The importance of face in Japan
The importance of showing face
I remember attending my first pastors’ retreat 36 years ago in Hokkaido with JECA pastors and OMF missionaries. My Japanese was limited, the topics challenging, and I floundered. While enjoying the public bath that evening, I was so amazed that Pastor K took the time to talk to me while we were scrubbing together that I forgot to rinse off all the soap from my back before I entered the bath. Imagine my chagrin when bubbles of soap floated to the top of the water and Pastor K quickly exited the bath to leave me alone!
I thought to myself while driving back to Asahikawa: Why did I attend this pastors’ retreat? I got nothing out of it and made a fool of myself.
Since then I have attended many Japanese pastors’ meetings. When serving in Hakodate I would leave home at 3 a.m. to attend a meeting in Sapporo and return very late that same evening. Was the time and energy worth it? Gradually, I came to the realisation that my contribution at meetings (very limited in my early years in Japan) was not as important as my presence. Showing up, showing my face, enabled my Japanese colleagues to trust and value me.
I would like to encourage younger workers: It does not matter how much you understand or are able to say—just being with Japanese pastors at the various meetings is vitally important. Over time you will earn the right to contribute to the discussion and be heard.
The importance of not showing face
Have you noticed that when talking about serious matters, the faces of many Japanese become almost expressionless? Or when angry, the language becomes politer and the annoyed person’s face does not express their inner emotion? This helps the relationship by allowing the other person not to lose face.
Often, what we foreigners (outsiders) are thinking and feeling is easily read by Japanese. Our faces become open books; anger is shown by our facial expressions and raised voices.
We need to try to keep emotions from our faces to avoid being rude, especially when disagreeing with another person or being given a special delicacy to taste. The brief grimace, or turned down mouth, is correctly understood to mean that we dislike the words or the food. Of course we don’t need to lie by saying, “What you say is good,” or “This is delicious.” We can simply and calmly say, “This is very interesting . . . ”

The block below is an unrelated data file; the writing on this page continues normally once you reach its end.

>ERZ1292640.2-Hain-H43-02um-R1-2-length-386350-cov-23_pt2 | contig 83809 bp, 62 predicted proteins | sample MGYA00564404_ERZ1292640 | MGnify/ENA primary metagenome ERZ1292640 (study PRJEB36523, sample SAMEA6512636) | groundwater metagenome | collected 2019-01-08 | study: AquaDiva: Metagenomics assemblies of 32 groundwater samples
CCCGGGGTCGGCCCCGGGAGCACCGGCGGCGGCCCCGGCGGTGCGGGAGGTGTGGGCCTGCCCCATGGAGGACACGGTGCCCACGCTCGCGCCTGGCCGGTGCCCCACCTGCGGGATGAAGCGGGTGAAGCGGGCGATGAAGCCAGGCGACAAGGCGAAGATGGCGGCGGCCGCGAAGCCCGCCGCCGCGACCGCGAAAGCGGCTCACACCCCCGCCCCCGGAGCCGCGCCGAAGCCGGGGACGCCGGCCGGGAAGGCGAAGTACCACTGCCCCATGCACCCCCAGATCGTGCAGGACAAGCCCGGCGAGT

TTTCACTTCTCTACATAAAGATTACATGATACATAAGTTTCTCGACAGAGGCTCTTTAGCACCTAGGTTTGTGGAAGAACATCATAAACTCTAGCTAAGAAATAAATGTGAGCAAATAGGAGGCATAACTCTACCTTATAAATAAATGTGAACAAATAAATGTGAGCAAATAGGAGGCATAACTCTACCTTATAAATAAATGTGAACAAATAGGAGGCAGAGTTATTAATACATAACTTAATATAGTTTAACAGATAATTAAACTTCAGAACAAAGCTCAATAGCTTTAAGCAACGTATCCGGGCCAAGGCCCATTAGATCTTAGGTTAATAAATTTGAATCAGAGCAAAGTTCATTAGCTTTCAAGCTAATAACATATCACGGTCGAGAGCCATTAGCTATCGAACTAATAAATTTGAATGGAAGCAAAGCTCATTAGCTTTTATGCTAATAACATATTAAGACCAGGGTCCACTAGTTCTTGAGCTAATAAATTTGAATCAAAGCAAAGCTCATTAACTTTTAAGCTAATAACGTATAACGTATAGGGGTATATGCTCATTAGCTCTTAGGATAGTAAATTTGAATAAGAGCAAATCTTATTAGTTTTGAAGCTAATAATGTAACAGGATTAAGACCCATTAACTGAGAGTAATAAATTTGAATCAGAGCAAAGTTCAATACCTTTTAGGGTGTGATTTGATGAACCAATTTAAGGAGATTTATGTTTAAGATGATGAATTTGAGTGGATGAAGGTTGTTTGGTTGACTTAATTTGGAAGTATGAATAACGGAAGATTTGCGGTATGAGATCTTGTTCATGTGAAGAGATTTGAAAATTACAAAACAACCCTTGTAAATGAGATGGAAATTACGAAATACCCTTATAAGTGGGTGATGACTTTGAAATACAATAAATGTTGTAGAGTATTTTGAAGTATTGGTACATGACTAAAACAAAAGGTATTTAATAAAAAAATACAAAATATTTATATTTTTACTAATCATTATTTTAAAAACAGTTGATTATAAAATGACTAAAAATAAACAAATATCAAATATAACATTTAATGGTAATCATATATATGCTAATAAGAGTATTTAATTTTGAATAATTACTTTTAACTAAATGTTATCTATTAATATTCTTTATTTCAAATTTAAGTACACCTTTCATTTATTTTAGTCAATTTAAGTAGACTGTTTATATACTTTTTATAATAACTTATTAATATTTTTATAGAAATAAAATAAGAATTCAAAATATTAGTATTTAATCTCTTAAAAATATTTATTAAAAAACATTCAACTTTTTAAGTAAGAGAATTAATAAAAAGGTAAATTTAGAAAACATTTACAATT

The importance of the smiling face
Sometimes a Japanese person smiles to cover their embarrassment or guilt (sometimes even grief). Realise that the smile does not undermine or reduce the actual felt emotion.
Usually smiling is good, especially when it comes naturally from a heart and mind filled with Jesus’ joy. David writes of Jesus, “You have shown me the way of life, and you will fill me with the joy of your presence” (Acts 2:28 NLT). The word “presence” is prósōpon or Πρόσωπον, meaning “presence; face; countenance.”
As members of God’s Kingdom, we are living out his kingdom way of life and experience the joy of Jesus’ face and presence. We do not need to be like Moses who had to cover his face so that the Israelites would not see God’s glory fading away (2 Corinthians 3:13). May our faces shine with the radiance of Jesus so that those around can know the reality of our living faith!
Dale Viljoen (OMF) came to Hokkaido from South Africa in 1979. After 21 years of church planting, he served as director of language, orientation, and training until his wife’s death. Dale subsequently married Karen Harless (formerly TEAM) and continues to serve in Sapporo.